Nottinghamshire Police to form partnership with vigilante paedophile hunter groups

Vigilante paedophile hunters could soon begin working even more closely with Nottinghamshire Police.

Wednesday, 10th October 2018, 3:21 pm
Updated Wednesday, 10th October 2018, 3:23 pm

The force already works closer with the groups than most other places in Britain but now those links could be formalised and enhanced.

The online groups aim to trap paedophiles, and while they have proved controversial in some areas, Nottinghamshire Police has a policy of investigating all evidence it is handed.

It says it has worked with 15 different vigilante hunters and has successfully brought justice to dangerous paedophiles thanks to information from those groups.

Paddy Tipping, Nottinghamshire's Police and Crime Commissioner today revealed plans to tackle knife crime across the county.

In the year to April 2018, the most recent period for which data is available, the police said that information from the groups led to 47 arrests and 26 convictions.

Now, the Police and Crime Commissioner for Nottinghamshire, Paddy Tipping, has said he hopes to bring the groups round a table with the police, to have a discussion about how they operate.

Mr Tipping said: “We need to have a better relationship with the paedophile hunting groups.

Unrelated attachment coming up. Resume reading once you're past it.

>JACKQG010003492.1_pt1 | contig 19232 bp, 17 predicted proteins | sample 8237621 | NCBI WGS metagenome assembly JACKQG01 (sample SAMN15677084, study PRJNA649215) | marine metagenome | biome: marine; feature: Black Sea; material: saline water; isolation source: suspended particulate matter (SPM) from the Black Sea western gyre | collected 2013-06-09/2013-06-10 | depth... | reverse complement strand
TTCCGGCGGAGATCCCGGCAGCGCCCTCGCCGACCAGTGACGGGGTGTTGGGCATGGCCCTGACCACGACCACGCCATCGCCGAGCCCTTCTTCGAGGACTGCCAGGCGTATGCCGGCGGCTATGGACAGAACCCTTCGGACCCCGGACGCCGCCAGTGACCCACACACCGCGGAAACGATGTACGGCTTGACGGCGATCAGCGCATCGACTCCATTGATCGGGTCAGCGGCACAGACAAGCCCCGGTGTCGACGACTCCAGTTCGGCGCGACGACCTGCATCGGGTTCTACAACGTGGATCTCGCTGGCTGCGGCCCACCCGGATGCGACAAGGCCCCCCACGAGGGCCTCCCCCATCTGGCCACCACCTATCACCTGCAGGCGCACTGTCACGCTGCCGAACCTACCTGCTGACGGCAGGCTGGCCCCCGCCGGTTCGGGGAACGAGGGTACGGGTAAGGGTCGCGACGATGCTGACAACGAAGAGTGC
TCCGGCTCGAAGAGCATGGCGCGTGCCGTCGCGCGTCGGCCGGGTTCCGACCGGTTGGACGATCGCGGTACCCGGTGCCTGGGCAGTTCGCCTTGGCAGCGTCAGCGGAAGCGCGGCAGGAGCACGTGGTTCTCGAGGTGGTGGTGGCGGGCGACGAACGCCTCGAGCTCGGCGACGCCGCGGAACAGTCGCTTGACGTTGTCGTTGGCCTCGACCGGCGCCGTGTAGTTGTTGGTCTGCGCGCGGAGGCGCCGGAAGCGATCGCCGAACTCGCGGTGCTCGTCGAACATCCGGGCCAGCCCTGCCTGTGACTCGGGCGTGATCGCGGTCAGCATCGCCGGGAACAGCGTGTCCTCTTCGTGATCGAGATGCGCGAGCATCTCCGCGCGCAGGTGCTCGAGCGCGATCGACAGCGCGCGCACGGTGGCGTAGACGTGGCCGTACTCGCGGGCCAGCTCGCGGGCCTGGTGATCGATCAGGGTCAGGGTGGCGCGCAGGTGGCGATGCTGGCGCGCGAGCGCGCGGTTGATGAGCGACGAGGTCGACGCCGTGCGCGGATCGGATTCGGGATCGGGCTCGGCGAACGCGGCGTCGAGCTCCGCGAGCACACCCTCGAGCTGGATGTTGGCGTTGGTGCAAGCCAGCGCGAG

“The national advice is not to work with these groups because there are dangers, but these groups aren’t going to go away.

“So I think we need to have a discussion with them and to try to advise them.”

When asked whether this would involve coaching the groups on how to catch online predators, Mr Tipping said: “That’s one of several issues that are up for discussion.

“Part of the real problem is not prejudicing the evidence by the way you collect it, and the second issue is at the point of arrest.

“I’m not encouraging it at all, (paedophile hunting groups) but I know that a number of arrests have been made, not just in Nottinghamshire but across the country. We’ve got to recognise the situation and try to improve the relationship.

“This isn’t going to go away. I can’t stop people doing this, and I think we’ve got to have a sensible, difficult discussion about what we might jointly do together.”

When asked whether he was considering funding the groups, Mr Tipping said: “No. We don’t want to fund them full stop. But I do think we need a better way of working with them.”

But the National Police Chiefs Council (NPCC) said  while they may consider working with these groups in certain instances, “it is not the solution to the problem of abuse”.

Chief Constable Simon Bailey, NPCC lead for child protection, said: “We understand the desire to protect children but any member of the public who has information about child sexual abuse, online or otherwise, should get in contact with the police so we can investigate and bring people to justice.

“So called paedophile hunters are taking risks they don’t understand and can undermine police investigations.

“We may consider working with these groups in certain instances, if it helps us protect children and we can manage the risks of their involvement. 

“But this is not the solution.”